Resilience on Many Levels

I was fortunate to have the opportunity to speak recently to members of Balance Whanganui – a peer support group for mental health and addiction. They were an excellent, engaged group during the nearly two-hour presentation on eco-thrifty renovation. It was particularly enjoyable for me because they laughed at all of my jokes.
It was also enjoyable because I had the opportunity to draw parallels between healing a home and healing a mind. At its core, we have transformed a fragile and vulnerable structure into a robust and resilient one. This is, from my understanding, an aim of mental health treatment. “Life,” some say, “is less about what happens and more about how you respond to it.”
Homes and people are both subjected to external forces beyond their control. A home is subjected to wind, rain, earthquake, rates rises, electrical rate rises, and burglary. A person is subject to the pressures of social situations, financial stress, mood swings, rugby results, unexpected repair bills, family pressures, and the weather. In both cases, steps can be taken to build resiliency.

With the help of Building Control, we have made our home more resilient to wind, rain, and earthquake by following the New Zealand Building Code. We have made it resilient to rising electrical rates by investing in energy efficiency and solar energy. We have made it resilient to burglary by installing a home security system, but there is not much we can do about rates rises, which, along with electricity rates, outpace wage rises.
In the process of making our home more resilient, I have also improved my mental health. Like some other people, the sources of stress in my life are worries about: increasing energy and food prices, environmental degradation, financial uncertainty, Richie McCaw’s ankle, and social inequity. Through the process of renovating and living in our old villa and planting gardens, I have been able to address my concerns about rising energy and food prices, and in the process, financial uncertainty – to a certain extent. I also feel that I am doing my part to help the environment and to help low-income families and pensioners learn about easy, low-cost / high performance energy saving strategies.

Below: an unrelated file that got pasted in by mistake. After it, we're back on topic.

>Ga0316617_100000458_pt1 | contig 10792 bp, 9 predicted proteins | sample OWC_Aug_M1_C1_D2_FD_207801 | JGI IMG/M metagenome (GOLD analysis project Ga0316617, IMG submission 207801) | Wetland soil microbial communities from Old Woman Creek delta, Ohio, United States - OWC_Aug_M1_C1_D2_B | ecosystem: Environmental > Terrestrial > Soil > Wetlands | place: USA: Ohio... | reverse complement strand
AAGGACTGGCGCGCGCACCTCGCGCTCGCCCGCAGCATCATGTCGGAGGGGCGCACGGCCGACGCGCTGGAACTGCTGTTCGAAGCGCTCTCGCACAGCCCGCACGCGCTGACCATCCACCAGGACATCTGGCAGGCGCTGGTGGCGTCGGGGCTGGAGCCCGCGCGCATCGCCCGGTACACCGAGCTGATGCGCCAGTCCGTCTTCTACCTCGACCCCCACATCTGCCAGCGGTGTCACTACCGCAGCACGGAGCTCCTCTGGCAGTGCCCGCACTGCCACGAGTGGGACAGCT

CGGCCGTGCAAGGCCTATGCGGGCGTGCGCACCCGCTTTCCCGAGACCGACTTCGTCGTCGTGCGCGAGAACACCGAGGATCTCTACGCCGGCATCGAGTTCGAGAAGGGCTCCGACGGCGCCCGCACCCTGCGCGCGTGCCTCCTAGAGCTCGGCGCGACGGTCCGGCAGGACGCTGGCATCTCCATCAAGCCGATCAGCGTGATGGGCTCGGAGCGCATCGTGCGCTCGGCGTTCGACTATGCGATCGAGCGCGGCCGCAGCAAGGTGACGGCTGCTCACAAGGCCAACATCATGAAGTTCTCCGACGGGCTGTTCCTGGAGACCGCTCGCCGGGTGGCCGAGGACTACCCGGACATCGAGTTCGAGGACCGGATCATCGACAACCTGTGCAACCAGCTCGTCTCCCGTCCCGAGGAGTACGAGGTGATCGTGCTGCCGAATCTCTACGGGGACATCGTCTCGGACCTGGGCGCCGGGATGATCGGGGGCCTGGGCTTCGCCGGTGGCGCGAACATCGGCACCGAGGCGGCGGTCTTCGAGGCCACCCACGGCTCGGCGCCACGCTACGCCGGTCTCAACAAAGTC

A resilient home helps cultivate a resilient mind. In other words, I am more at ease because my home can better resist rising food and energy prices, and increasing severe weather events. (The conversation in the States right now is about how ‘resilient’ New York City was, is, and will be to extreme weather events such as Hurricane Sandy.) But I’m afraid Richie’s ankle will continue to linger on my mind.
I believe one of the great strengths of McCaw and the All Blacks is mental toughness. In sport, mental toughness is an expression of mental resilience: overcoming adversity be it injury, penalties, earlier mental mistakes, or the pressure to maintain a winning side.
Sport is often used as a metaphor for life, and now I’m putting forward the idea that making a home is also a metaphor for life. Energy wasting homes put the occupiers at the mercy of power companies while energy efficient homes help the occupiers take control.
The metaphor can be extended to the community level, as our city collectively faces many of the same worries as individuals. If each home in Wanganui saved just $10 per month on their power bill – quite easily accomplished – an additional $2 million dollars would be retained in our community each year rather than being sent to power companies in Wellington, Auckland and Christchurch. Additionally, warm, dry, low-energy homes have health benefits that would improve certain respiratory illnesses. And, as indicated by the positive feedback I received from the members of Balance Whanganui, I believe many residents would feel empowered by gaining a certain level of control over their power bill.
With all of this in mind, it only increases my sense of bewilderment as to why the Wanganui District Council would turn down an application to Community Contracts to bring home energy saving education to every suburb in the city. The application had the support of six community groups, but was turned down as the idea of providing easy to understand, practical advice and education to residents was not well aligned with the 10-year plan. With power bills tracking toward doubling in the next ten years, I wonder why it’s not.
Peace, Estwing